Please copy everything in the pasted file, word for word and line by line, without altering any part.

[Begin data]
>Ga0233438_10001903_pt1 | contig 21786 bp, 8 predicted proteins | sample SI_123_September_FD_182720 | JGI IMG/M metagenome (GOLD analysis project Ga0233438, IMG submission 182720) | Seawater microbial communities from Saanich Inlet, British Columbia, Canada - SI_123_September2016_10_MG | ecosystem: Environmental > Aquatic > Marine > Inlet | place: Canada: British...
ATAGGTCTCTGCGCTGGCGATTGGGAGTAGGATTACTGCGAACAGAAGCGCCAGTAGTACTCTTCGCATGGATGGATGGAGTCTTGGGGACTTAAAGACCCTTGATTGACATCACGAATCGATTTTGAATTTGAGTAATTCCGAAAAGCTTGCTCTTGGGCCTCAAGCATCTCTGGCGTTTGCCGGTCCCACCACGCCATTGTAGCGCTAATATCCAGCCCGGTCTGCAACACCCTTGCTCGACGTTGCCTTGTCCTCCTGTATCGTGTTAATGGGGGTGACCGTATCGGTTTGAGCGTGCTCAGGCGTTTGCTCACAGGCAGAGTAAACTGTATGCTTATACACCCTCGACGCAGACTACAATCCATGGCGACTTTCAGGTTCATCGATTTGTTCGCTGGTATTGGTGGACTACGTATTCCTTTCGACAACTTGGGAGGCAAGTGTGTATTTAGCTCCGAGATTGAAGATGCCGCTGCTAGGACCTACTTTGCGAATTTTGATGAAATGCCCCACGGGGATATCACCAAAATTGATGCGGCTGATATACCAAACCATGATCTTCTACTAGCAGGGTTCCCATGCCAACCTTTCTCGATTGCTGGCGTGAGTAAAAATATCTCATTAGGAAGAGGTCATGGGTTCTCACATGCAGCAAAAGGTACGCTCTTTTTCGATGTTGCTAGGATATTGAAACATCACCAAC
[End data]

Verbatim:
>Ga0233438_10001903_pt1 | contig 21786 bp, 8 predicted proteins | sample SI_123_September_FD_182720 | JGI IMG/M metagenome (GOLD analysis project Ga0233438, IMG submission 182720) | Seawater microbial communities from Saanich Inlet, British Columbia, Canada - SI_123_September2016_10_MG | ecosystem: Environmental > Aquatic > Marine > Inlet | place: Canada: British...
ATAGGTCTCTGCGCTGGCGATTGGGAGTAGGATTACTGCGAACAGAAGCGCCAGTAGTACTCTTCGCATGGATGGATGGAGTCTTGGGGACTTAAAGACCCTTGATTGACATCACGAATCGATTTTGAATTTGAGTAATTCCGAAAAGCTTGCTCTTGGGCCTCAAGCATCTCTGGCGTTTGCCGGTCCCACCACGCCATTGTAGCGCTAATATCCAGCCCGGTCTGCAACACCCTTGCTCGACGTTGCCTTGTCCTCCTGTATCGTGTTAATGGGGGTGACCGTATCGGTTTGAGCGTGCTCAGGCGTTTGCTCACAGGCAGAGTAAACTGTATGCTTATACACCCTCGACGCAGACTACAATCCATGGCGACTTTCAGGTTCATCGATTTGTTCGCTGGTATTGGTGGACTACGTATTCCTTTCGACAACTTGGGAGGCAAGTGTGTATTTAGCTCCGAGATTGAAGATGCCGCTGCTAGGACCTACTTTGCGAATTTTGATGAAATGCCCCACGGGGATATCACCAAAATTGATGCGGCTGATATACCAAACCATGATCTTCTACTAGCAGGGTTCCCATGCCAACCTTTCTCGATTGCTGGCGTGAGTAAAAATATCTCATTAGGAAGAGGTCATGGGTTCTCACATGCAGCAAAAGGTACGCTCTTTTTCGATGTTGCTAGGATATTGAAACATCACCAAC